German voters head to the polls on Sunday for parliamentary elections that will determine Chancellor Angela Merkel’s successor.
Much of Germany’s electoral system differs from the United States, but something familiar has cropped up during the German campaign: false claims of election fraud and conspiracy theories about the security of voting by mail. Experts say those making the claims have been influenced by the US’ “stolen election” narrative from 2020.
“I think it's important to have a focus on how global these digital communities are,” Miro Dittrich, a researcher with the German nonprofit Center for Monitoring, Analysis and Strategy (CEMAS), who focuses on the far-right on the internet.
Dittrich noted that claims of “rigged Dominion voting machines” in Germany spread through right-wing social media during a state-level election in Saxony-Anhalt in June, even though Germany doesn’t use voting machines.
“These alternative realities that are created in the United States, and are really popular there, have a huge impact on countries that the US is allied with. And [the US] not dealing with these problems in the right way has huge consequences for us."
“These alternative realities that are created in the United States, and are really popular there, have a huge impact on countries that the US is allied with. And [the US] not dealing with these problems in the right way has huge consequences for us,” Dittrich said.
Researchers with ISD Global, a think tank that studied disinformation in the June Saxony-Anhalt elections, documented a post shared by André Poggenburg, a right-wing politician with the Alternative for Germany (AfD) party, alleging voter fraud in Germany that featured an image from a US polling place. They also found that within 24 hours of Poggenburg’s post, an estimated 2.6 million Twitter users engaged with similar posts including the hashtags “#Wahlfrug” or “#Electionfraud,” despite no legitimate reports of voter fraud.
“I think it shows the potential for the use of this narrative in a more important general election,” Dittrich said of the spike in election disinformation in Saxony-Anhalt.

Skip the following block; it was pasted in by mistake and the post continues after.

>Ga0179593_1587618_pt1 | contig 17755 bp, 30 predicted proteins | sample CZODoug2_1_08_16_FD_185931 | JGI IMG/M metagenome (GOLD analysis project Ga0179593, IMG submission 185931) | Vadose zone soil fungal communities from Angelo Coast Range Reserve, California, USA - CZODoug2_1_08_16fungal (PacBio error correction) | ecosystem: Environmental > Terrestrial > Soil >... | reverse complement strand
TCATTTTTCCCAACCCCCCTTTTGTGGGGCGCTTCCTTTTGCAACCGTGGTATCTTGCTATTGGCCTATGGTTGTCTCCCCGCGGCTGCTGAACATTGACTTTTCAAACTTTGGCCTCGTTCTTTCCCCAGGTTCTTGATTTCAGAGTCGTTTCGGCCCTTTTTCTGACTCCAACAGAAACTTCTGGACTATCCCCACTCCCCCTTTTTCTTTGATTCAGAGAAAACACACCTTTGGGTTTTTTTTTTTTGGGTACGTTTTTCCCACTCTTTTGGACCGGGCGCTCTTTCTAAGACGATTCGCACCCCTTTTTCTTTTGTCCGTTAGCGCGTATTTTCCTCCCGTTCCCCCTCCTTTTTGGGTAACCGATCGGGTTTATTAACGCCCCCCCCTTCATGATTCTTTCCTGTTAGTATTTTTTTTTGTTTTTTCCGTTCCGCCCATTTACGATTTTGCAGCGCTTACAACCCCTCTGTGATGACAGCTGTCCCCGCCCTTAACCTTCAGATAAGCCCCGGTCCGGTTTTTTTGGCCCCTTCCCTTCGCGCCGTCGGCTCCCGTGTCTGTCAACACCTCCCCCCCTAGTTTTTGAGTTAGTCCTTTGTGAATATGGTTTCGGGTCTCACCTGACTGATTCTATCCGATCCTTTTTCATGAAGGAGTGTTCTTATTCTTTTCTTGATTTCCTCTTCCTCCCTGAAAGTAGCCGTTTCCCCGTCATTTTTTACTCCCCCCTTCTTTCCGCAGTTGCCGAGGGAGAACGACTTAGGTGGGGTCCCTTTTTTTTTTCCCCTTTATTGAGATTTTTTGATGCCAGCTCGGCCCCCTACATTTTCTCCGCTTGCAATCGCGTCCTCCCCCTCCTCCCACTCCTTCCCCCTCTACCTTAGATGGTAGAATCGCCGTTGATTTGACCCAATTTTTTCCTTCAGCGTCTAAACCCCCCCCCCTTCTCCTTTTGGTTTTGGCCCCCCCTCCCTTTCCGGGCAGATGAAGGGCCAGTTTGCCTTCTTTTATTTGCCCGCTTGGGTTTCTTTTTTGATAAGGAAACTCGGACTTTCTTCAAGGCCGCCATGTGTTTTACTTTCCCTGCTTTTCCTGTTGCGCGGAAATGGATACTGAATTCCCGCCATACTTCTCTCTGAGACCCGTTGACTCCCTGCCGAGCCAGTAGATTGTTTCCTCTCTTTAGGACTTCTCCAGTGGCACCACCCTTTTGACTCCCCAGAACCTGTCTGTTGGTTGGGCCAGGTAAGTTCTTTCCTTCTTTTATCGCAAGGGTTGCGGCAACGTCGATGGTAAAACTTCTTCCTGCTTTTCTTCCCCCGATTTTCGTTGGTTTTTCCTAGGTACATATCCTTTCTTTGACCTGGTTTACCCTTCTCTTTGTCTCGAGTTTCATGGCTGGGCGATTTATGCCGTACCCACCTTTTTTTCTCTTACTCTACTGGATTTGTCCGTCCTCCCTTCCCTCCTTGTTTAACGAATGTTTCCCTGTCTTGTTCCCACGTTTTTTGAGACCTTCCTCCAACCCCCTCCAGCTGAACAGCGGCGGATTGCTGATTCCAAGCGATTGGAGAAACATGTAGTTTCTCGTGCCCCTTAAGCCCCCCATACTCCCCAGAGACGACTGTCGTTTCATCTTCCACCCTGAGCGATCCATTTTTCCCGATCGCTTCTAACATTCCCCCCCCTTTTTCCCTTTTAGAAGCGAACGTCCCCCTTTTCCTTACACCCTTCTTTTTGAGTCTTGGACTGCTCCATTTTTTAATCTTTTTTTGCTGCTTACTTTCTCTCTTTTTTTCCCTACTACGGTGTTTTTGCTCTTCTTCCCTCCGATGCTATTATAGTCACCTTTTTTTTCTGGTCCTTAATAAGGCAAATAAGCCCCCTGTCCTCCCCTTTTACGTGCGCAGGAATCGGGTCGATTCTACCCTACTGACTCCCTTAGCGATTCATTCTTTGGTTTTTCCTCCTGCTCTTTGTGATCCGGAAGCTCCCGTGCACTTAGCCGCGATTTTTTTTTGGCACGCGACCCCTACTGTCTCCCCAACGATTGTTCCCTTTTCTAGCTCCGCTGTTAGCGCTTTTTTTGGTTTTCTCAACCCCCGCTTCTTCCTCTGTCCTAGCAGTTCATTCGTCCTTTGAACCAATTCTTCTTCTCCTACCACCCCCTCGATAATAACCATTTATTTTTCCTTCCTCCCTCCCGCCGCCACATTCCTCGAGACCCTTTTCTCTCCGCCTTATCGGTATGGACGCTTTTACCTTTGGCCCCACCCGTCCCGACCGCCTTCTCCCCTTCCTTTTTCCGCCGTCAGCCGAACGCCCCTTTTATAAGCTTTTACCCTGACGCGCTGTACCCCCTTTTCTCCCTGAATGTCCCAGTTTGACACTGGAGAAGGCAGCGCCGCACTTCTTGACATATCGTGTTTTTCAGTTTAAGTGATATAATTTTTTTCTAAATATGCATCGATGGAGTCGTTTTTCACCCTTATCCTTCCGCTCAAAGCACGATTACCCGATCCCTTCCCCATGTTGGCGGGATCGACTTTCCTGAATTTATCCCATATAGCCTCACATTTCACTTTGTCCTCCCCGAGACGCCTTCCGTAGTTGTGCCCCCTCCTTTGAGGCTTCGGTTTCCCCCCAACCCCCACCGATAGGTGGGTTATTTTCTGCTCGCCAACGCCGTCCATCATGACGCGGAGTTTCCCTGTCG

Oliver Janich, a right-wing broadcaster, released a video titled, “Massive electoral fraud in Saxony-Anhalt: the USA as a model.”
While Germany has seen some claims of voter fraud in past elections, as in the US, vote-by-mail has become a new focus.
Germany is expecting a record increase — a possible doubling — of total votes by mail amid the pandemic.
And despite the fact that postal voting has been operating in Germany since 1957 without incident, in January, one AfD member of Parliament spoke from the chamber floor about his doubts about the security of the system. Others of his party have spread similar claims, urging their supporters to vote in person.
The scale of disinformation in Germany is vastly different than in the US — where 44% of Americans were not fully confident about the election results — one November 2020 poll found.
However, the only political party in Germany that has pushed election disinformation is AfD — with just 12% of Bundestag seats.
“You really can’t compare it. ...Relatively speaking to the German population, it is definitely still a fringe movement that gets this artificial amplification from certain pockets within the German spectrum."
“You really can’t compare it,” said Helena Schwertheim, senior digital policy research manager with ISD Global.
“Relatively speaking to the German population, it is definitely still a fringe movement that gets this artificial amplification from certain pockets within the German spectrum,” she said.
Germany’s top election official Bundeswahlleiter Georg Thiel said in a press conference earlier this month that he sees the US and German systems as “essentially not comparable” and therefore is not worried about a similar scale of election fraud claims.
Germany, he said, has a “very stable” and “completely transparent process across all areas.”
Notably, Germany does not use voting machines, only counts ballots cast by 6 p.m. without exception, and has a much more centralized process of reporting results.
Even so, his office has maintained a “fake news” correction page, to counter election-related disinformation spread on the internet.
Looking ahead to Sunday, Michael Georg Link, a member of Parliament from the Free Democratic Party, is also confident that the German system will not fall victim to the same scale of disinformation as the US.
Link led a team to observe the 2020 US election from OSCE, a global security-oriented intergovernmental organization.
“Confidence in the election process, including postal voting, is high."
“Confidence in the election process, including postal voting, is high,” he said. “This is not only due to the long tradition of postal voting in our country. The electoral offices and also the postal services had enough lead time to prepare for the presumably high number of postal votes.”
Still, the rise of fake news and conspiracy theorists targeting trust in the system presents a “real danger,” he said.
Leading up to and after the election, Schwertheim said, she and her team will remain “vigilant.”
“We're going to see an increase in this narrative to plant further distress into the system, so then it can be acted upon after the election,” she said.